OU Libraries’ expenditures for materials have grown from just over $1 million to $15 million, while the number of library personnel also has grown, though thanks to vastly improved technology, that growth has been relatively modest. The number of professional staff rose from 46 to 61, support staff from 84 to 96, and the number of student assistants almost doubled.

Library operations have undergone significant transformations since Lee was named dean. When he started at OU, the collections were accessed via a card catalog, and reference librarians staffed each floor to provide assistance. Today, library users can get help 24/7 via the Web and have access to many online help options and interactive tutorials.

During Lee’s tenure, the OU Libraries, like libraries worldwide, have revolutionized how they do business; Lee has been key to keeping OU’s library system at the forefront of these changes and innovations.

He attributes much of his success in his university career to the many solid relationships he has formed along the way. This is perhaps best evidenced in the long list of endowments and substantial gifts — most, if not all, of the named spaces in Bizzell are a result of friendships Dean Lee developed among the donors.

Under his leadership, for example, the Bizzell Library Society was developed. This group has been instrumental in building the library endowment and achieving fundraising goals.

He also oversaw the creation or enhancement of several notable collections, including:

·         the History of Science Collections, with 12 first editions of Galileo’s works, three of which contain Galileo’s own handwriting

·         the Western History Collections, one of the largest collections in the world of documents and photographs that focus on the history of the American West

·         the Harry W. Bass Business History Collection, containing materials on the histories of business leaders and firms, and the economic, social and political forces that influence the role of business in society

·         the John and Mary Nichols Rare Books and Special Collections, composed of rare books and special materials in English, European and American literatures dating from the 15th century to the present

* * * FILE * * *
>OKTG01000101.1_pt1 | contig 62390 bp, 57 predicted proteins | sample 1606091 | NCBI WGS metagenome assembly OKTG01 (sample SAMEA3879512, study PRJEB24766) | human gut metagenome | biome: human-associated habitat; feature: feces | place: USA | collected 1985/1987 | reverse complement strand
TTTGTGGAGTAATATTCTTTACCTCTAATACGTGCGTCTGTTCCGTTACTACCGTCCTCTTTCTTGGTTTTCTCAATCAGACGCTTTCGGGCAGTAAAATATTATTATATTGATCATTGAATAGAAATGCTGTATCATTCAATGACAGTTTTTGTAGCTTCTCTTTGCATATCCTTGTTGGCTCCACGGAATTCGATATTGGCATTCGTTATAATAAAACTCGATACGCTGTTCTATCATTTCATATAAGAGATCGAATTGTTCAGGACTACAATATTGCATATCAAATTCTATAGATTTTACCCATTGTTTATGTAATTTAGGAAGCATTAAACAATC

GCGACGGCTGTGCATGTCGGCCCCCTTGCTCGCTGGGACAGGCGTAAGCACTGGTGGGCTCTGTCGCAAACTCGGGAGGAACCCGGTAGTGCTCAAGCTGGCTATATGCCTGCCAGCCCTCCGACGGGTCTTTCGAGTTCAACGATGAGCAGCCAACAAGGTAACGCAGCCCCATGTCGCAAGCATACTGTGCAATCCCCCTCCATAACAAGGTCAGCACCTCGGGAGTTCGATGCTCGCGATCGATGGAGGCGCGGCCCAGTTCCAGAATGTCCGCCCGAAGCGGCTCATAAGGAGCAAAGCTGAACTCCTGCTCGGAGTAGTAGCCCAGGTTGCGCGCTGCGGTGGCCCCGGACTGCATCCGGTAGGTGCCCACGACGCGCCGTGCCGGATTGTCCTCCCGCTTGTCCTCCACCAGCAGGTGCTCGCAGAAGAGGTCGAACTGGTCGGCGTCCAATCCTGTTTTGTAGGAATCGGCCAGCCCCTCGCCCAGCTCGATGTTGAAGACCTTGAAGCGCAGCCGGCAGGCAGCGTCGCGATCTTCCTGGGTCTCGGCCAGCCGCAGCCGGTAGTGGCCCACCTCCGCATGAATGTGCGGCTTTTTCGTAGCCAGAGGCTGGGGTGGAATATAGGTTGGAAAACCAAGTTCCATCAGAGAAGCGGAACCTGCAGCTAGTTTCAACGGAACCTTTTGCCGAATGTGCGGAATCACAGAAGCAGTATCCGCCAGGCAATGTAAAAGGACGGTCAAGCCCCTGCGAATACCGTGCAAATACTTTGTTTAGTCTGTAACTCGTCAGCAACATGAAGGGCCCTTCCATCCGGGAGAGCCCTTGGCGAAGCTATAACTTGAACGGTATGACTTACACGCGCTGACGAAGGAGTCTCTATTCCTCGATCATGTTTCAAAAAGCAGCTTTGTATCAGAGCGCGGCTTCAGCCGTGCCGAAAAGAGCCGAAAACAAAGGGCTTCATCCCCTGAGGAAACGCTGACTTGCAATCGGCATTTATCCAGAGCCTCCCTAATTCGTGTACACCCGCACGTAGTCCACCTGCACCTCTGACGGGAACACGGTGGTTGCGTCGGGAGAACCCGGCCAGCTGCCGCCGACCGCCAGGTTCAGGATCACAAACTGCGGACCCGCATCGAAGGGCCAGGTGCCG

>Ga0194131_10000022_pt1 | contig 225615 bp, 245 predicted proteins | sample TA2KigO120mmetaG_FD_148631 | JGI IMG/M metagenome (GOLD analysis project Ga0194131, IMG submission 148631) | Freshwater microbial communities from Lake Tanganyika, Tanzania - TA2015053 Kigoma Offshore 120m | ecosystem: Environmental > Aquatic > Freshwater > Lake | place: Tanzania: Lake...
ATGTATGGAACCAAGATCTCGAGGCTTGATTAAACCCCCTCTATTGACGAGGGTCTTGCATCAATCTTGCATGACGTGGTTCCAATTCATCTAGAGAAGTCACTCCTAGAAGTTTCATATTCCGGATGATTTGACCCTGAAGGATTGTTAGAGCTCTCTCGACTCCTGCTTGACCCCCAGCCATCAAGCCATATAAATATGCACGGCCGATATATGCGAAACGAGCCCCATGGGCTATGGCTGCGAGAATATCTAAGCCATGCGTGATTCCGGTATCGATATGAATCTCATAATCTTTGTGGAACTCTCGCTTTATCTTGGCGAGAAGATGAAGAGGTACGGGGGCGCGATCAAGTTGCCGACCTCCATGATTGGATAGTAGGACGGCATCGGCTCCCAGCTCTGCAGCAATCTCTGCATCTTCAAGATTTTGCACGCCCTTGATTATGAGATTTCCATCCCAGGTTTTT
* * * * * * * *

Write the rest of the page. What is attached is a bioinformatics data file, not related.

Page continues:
·         the Bizzell Bible Collection, featuring many rare and unusual bibles and related works from around the world

·         and the Daniel J. and Ruth F. Boorstin Collection, containing more than 6,000 books collected by Daniel Boorstin, a Tulsan and Librarian of Congress who wrote more than 20 books, including a trilogy, The Americans: The Democratic Experience, the final volume of which was awarded the 1973 Pulitzer Prize in history.

Lee was the driving force behind a major national conference that OU Libraries has hosted in Oklahoma City every year since 1981. The conference, which draws international attendance and features nationally recognized speakers, addresses such topics as digital collections, library space and the role of the research library in today’s world.

Lee also has played a key role in launching Books that Inspire exhibition in collaboration with the OU Athletics Department as a way to celebrate reading and recognize National Library Week in 2001.

Before coming to OU, Lee was dean of library services and professor of library science at Indiana State University. He earned his bachelor of arts degree in political science from Bowling Green State University, master of arts degrees in political science from the University of Toledo and in library science from the University of Michigan, and conducted doctoral work in international relations from Michigan State University.